These sutras of Shankara’s are not meant to help you understand detachment, they are meant to explain to you the uselessness of attachment. If attachment becomes meaningless it is enough; if attachment is over, it is enough. The disappearance of attachment is detachment – nothing else is needed except this. But the reverse always happens. After reading these sutras many people, innumerable people, have caught hold of detachment without giving up attachment. Attachment continued, but now in the guise of detachment. First you were standing on your feet, now you are standing on your head – but nothing changes by standing on your head, things remain just as they were. But when attachment stands on its head it becomes detachment – ordinary people’s detachment, the so-called sannyasin’s detachment. But when attachment disappears, then the detachment of Mahavira, Buddha and Shankara is born.
Mulla Nasruddin was suffering from a mental disease. When-ever his telephone rang he would get scared that it was his landlord ringing about the rent, or that it may be his boss, sacking him from his job – thousands of anxieties. Because of these imaginary fears he couldn’t even lift the telephone. So I told him to consult a psychiatrist. He took the treatment for two or three months.
One day, when I went to his house, I saw him speaking on the phone and he was not shaking. He was not feeling scared at all! So I asked him, “The treatment seems to have done you good. Now you are not scared anymore?”
Mulla replied, “Well, the treatment has helped me more than was necessary.”
I asked, “What do you mean by ‘more than was necessary’?”
He said, “You know, I have become very brave now. I pick up the phone and start talking even when it doesn’t ring. Earlier I used to be scared of the ringing of the phone. But just now the phone didn’t ring, so I picked it up and I started scolding the landlord. He got so scared that he kept absolutely quiet on the other end of the phone – I couldn’t even hear his breathing.”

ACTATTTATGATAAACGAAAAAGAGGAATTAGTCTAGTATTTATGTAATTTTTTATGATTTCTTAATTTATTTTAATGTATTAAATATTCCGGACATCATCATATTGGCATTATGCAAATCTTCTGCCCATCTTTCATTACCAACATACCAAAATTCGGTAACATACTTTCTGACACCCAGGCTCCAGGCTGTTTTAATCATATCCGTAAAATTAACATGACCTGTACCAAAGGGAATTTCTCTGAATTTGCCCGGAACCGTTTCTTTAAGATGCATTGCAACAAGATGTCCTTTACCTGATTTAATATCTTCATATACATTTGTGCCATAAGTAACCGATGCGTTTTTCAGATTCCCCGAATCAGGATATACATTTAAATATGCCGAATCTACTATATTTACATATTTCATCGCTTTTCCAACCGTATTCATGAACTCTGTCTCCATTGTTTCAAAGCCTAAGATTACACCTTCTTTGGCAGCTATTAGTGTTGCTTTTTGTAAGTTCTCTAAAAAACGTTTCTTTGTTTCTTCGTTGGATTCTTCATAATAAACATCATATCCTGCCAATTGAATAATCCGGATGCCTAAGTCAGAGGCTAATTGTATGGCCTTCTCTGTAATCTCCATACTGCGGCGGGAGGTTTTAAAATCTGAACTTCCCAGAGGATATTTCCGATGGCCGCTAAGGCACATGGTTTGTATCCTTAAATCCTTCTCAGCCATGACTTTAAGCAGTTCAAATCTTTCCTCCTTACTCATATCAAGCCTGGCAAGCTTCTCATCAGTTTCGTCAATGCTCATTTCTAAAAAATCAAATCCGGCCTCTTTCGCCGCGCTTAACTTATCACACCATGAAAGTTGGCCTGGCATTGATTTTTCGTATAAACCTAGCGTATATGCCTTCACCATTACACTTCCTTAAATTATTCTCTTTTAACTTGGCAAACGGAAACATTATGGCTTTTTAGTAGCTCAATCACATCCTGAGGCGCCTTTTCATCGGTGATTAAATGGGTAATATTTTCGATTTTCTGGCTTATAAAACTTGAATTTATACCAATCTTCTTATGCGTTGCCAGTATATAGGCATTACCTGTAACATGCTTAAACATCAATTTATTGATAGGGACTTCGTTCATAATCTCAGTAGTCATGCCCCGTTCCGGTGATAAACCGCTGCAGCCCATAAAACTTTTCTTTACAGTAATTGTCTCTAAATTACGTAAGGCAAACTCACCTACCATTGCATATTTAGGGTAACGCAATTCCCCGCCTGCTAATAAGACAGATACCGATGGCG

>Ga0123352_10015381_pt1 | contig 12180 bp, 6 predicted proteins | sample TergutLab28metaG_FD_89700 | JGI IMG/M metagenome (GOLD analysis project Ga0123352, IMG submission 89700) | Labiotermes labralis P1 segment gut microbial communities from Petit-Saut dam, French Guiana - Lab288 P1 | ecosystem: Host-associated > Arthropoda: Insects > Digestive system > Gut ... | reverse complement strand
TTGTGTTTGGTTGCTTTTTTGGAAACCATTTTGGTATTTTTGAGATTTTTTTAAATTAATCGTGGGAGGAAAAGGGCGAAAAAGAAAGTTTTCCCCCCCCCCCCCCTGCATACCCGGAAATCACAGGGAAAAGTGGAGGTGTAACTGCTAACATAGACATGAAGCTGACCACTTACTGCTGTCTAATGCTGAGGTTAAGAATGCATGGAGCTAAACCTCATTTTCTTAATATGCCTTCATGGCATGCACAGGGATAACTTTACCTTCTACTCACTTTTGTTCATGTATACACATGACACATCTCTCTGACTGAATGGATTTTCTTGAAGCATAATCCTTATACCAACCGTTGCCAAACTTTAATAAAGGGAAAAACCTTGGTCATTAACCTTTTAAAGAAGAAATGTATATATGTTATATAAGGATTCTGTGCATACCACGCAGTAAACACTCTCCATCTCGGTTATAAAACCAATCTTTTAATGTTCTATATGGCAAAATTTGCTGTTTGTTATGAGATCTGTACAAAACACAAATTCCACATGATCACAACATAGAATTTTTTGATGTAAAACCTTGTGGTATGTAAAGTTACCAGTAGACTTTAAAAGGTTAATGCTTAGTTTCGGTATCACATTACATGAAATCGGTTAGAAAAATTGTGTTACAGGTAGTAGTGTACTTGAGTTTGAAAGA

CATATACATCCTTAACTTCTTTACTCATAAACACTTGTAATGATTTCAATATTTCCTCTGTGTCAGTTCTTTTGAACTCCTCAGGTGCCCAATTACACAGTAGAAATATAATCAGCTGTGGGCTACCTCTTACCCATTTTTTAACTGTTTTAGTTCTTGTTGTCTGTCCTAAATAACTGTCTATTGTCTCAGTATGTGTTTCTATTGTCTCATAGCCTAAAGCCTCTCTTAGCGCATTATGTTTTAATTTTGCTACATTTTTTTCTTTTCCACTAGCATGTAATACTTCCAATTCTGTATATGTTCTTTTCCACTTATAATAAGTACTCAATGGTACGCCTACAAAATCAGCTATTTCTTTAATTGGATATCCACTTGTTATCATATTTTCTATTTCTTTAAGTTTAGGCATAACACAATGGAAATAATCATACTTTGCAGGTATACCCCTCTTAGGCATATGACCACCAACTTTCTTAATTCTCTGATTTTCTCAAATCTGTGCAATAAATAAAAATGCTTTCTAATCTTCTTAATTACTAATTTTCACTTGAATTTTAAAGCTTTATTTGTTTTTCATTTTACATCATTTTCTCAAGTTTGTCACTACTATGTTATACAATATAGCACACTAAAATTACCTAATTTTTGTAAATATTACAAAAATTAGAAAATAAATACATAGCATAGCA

This is the irony of human life! It is easy to go from one extreme to the other.
There is a Hindi proverb that a person whose mouth was burned while drinking hot milk is afraid even to drink cooled buttermilk, having first blown it cold. In the same way, a person who is scared of the world is scared of the divine also. One who is burned by the world is afraid of drinking the divine.
One has to be detached from the world – but not out of any fear. If you give up anything out of fear it will not really be given up, it will chase you, it will follow you. If you are scared of anything, it will scare you more. If you run away from anything, it will follow you because the fear is inside you. Where will you run away to? From whom will you run away? If the world were outside you could run away, but wherever you go you will find the world.. Even in a cave in the Himalayas it will be the same “you” who will be living there, the same “you” who lives here. So the real question is not of changing the place or the way of living, the real question is to change the inner state of the mind. At present the state of your mind is too bent to one side. So don’t bend it too much to the other side: the extreme is the disease. One who becomes balanced in the middle is free, that is why Buddha has called his path majjhim nikai, the middle path. One who stays in the center reaches. A person who is in the middle, who doesn’t lean to this side or to that side, has reached.